is aggressively addressing the need to make more spectrum available for
wireless mobile services," said Verizon executive VP Tom Tauke. "This
is good news for consumers.

"While
the report appropriately indicates that there will be hurdles and limitations
in repurposing the 1755-1850 MHz band for commercial use, its focus on
achieving that objective is very encouraging," said Tauke. "The key
to continued innovation and growth in the wireless industry is the government's
commitment to ensuring that sufficient spectrum is available to meet the
expanding needs of consumers. Verizon looks forward to working with the NTIA and the other federal
agencies to make the maximum amount of spectrum available for mobile use as
soon as possible." 

One
way Verizon is hoping the FCC commits to sufficient spectrum is allowing it to
buy beachfront wireless spectrum from cable operators.

AT&T
had nice things to say about the NTIA move as well.

"Today,
the NTIA released its report on clearing the path to
reallocate 95 MHz of federal spectrum for commercial use," said AT&T
VP Joan Marsh. "This is an important step by the Administration. AT&T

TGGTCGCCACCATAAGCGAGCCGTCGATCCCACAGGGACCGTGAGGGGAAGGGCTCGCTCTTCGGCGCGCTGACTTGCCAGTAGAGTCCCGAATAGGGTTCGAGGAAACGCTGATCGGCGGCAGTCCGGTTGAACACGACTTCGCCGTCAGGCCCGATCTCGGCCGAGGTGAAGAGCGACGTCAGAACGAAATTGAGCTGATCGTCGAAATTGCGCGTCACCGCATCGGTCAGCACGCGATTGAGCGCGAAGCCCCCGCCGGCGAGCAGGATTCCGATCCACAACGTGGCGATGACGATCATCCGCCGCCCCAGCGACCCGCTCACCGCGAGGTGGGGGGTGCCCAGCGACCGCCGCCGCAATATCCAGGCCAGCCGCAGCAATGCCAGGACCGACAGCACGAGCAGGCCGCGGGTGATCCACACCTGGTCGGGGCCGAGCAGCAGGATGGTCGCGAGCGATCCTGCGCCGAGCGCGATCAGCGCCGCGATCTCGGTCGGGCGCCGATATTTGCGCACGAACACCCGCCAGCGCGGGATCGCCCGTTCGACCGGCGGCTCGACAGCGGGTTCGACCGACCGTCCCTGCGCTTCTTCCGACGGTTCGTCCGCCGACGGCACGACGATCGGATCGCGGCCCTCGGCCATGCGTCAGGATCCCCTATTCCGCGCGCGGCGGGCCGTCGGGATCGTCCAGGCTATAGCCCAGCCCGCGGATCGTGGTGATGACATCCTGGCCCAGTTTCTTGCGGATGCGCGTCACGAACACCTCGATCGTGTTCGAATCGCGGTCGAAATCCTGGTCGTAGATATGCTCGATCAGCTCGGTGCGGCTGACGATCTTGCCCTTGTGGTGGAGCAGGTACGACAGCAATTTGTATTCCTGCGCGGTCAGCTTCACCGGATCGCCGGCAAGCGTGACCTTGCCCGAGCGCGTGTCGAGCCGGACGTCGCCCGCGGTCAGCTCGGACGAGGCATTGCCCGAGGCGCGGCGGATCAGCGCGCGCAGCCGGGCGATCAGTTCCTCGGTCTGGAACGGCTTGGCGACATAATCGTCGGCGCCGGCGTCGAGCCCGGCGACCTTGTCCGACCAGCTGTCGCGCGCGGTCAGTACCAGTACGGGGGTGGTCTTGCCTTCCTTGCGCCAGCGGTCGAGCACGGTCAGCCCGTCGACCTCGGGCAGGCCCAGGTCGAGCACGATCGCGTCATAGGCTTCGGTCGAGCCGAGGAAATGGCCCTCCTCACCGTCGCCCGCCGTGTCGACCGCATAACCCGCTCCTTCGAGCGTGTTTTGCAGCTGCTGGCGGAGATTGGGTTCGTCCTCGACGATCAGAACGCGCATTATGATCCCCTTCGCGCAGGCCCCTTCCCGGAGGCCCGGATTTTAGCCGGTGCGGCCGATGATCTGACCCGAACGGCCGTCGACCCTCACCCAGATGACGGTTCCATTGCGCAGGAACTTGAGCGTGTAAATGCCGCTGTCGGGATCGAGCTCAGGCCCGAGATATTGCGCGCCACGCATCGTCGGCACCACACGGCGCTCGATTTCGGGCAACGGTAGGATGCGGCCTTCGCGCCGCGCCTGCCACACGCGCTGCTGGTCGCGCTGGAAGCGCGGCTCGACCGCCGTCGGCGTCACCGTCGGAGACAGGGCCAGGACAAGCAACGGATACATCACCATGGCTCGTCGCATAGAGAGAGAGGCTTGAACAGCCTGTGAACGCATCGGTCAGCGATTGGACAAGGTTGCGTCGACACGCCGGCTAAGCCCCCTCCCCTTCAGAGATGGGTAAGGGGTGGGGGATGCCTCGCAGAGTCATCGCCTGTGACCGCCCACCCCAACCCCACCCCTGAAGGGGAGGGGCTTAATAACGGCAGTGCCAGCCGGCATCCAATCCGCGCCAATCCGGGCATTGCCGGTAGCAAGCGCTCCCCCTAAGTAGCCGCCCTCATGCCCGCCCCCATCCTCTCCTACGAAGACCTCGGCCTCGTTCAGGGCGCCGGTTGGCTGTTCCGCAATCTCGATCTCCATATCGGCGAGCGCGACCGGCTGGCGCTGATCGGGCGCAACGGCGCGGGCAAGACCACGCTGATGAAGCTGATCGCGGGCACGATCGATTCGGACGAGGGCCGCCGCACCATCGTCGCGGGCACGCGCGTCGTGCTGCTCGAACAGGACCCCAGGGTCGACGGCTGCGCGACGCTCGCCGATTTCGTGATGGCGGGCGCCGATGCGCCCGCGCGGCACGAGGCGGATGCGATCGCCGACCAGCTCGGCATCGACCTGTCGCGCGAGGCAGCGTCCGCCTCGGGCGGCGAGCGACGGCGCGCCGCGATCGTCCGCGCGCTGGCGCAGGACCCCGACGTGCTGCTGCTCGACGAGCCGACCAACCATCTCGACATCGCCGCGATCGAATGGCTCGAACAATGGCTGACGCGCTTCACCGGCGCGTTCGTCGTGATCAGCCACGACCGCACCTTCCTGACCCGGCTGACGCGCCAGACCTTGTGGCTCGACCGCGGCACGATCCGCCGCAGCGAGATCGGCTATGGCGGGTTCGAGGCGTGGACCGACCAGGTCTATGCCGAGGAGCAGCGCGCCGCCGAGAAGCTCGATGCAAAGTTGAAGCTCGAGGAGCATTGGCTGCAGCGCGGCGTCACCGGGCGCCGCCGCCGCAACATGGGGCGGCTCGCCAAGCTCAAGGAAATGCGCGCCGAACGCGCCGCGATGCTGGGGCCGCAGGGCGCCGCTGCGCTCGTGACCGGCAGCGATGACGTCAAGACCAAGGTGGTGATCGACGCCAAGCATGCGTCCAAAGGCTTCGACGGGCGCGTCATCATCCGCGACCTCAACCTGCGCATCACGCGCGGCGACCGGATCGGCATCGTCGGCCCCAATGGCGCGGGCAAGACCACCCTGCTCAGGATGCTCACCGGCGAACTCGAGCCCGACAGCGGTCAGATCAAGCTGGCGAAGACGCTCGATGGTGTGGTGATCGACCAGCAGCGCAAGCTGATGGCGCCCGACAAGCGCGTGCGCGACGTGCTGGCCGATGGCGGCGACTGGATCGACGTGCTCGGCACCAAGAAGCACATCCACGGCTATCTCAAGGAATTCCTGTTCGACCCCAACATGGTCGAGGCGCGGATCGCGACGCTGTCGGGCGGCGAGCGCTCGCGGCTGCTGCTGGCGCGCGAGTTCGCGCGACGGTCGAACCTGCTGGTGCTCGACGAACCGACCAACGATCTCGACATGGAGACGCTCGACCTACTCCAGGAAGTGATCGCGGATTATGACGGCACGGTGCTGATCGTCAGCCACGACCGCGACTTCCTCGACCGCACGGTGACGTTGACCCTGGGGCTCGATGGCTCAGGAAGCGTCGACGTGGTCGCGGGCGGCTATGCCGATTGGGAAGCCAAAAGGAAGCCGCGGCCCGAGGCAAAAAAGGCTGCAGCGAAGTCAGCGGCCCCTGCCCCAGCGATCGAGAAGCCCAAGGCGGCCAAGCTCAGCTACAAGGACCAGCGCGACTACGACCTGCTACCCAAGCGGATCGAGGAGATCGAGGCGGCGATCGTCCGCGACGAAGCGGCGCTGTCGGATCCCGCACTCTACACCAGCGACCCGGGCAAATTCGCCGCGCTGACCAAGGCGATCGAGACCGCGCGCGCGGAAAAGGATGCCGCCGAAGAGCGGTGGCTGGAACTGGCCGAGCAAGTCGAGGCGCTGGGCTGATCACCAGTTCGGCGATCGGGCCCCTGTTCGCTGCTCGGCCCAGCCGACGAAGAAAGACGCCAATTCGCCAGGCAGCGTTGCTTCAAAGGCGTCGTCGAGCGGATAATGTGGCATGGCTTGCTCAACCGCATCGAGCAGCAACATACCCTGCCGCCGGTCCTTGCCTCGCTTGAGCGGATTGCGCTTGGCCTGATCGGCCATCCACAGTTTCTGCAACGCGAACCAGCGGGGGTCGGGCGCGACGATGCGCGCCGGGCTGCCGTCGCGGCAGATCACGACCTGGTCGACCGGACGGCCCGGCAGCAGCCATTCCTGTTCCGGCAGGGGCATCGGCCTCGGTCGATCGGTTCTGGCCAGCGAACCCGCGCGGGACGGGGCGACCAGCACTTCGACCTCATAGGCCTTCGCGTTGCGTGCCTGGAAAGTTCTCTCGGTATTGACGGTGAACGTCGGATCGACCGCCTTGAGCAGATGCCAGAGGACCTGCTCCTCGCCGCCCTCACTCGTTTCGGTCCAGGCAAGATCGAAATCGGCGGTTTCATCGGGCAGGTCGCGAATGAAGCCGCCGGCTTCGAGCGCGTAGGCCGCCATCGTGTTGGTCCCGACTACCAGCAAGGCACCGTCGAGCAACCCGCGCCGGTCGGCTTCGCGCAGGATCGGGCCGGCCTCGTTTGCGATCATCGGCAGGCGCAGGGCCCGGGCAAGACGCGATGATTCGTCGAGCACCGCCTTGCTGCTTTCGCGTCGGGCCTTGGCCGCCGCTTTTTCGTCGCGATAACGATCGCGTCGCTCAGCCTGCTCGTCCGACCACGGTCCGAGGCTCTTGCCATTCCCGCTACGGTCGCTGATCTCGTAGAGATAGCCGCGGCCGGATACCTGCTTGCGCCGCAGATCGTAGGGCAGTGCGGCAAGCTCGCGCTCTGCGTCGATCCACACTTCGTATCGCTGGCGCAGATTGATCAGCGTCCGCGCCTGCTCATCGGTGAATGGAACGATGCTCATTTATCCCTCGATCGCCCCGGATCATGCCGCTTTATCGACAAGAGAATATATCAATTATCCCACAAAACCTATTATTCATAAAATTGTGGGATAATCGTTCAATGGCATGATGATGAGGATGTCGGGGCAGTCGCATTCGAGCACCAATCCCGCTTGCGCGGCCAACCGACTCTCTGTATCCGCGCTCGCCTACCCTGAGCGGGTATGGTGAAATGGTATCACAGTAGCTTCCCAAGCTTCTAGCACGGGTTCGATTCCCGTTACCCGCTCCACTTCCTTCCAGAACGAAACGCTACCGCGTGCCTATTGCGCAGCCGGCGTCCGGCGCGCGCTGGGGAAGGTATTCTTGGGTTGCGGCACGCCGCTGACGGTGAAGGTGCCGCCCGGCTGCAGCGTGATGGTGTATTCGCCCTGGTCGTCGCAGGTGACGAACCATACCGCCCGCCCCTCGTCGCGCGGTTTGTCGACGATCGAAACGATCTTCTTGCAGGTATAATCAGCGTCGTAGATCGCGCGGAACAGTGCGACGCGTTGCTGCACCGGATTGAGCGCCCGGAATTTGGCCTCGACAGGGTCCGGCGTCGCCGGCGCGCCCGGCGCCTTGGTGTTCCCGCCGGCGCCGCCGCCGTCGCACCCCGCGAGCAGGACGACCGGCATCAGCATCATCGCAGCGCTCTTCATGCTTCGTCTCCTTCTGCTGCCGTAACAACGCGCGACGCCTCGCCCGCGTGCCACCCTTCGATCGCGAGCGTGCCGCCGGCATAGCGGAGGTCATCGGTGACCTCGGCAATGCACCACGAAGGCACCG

commends NTIA and Assistant Secretary Larry Strickling for
moving aggressively and creatively toward the reallocation of a significant
amount of spectrum vitally needed by the wireless industry. We look forward to
reviewing NTIA's report in detail, and to working
cooperatively with both NTIA and the impacted
government agencies to address reallocation challenges in a manner that will
ensure that the identified spectrum bands are made available expeditiously,
while protecting vital government services that cannot be easily relocated."

Public
interest groups focused on the fact that NTIA had proposed spectrum
sharing, something they have been pushing.

"This
is a watershed moment because the government recognizes that new approaches are
needed to spectrum policy," said Public Knowledge legal director Harold
Feld. "We can no longer rely on squeezing more spectrum from Federal users
to meet our ever-expanding needs for wireless services.

"The
report's recommendation to rely on policies such as spectrum sharing and
enhanced efficiency for Federal spectrum users and the accompanying technical
innovations marks the first step toward a sustainable wireless future. We hope
this approach will be used in the future as more Federal spectrum is identified
as a resource to be shared with the public."

Free
Press Policy Director Matt Wood agreed.

"We
welcome NTIA's fresh, new approach and its commitment to
making shared use of this spectrum a reality," he said. "There is a
growing consensus that clearing this spectrum entirely and then auctioning it
off to incumbent wireless carriers would be a complex and expensive task, and
we are glad to see lawmakers, wireless industry players, technology companies
and consumer advocates all coming together to make quicker, smarter and better
use of this band by sharing it."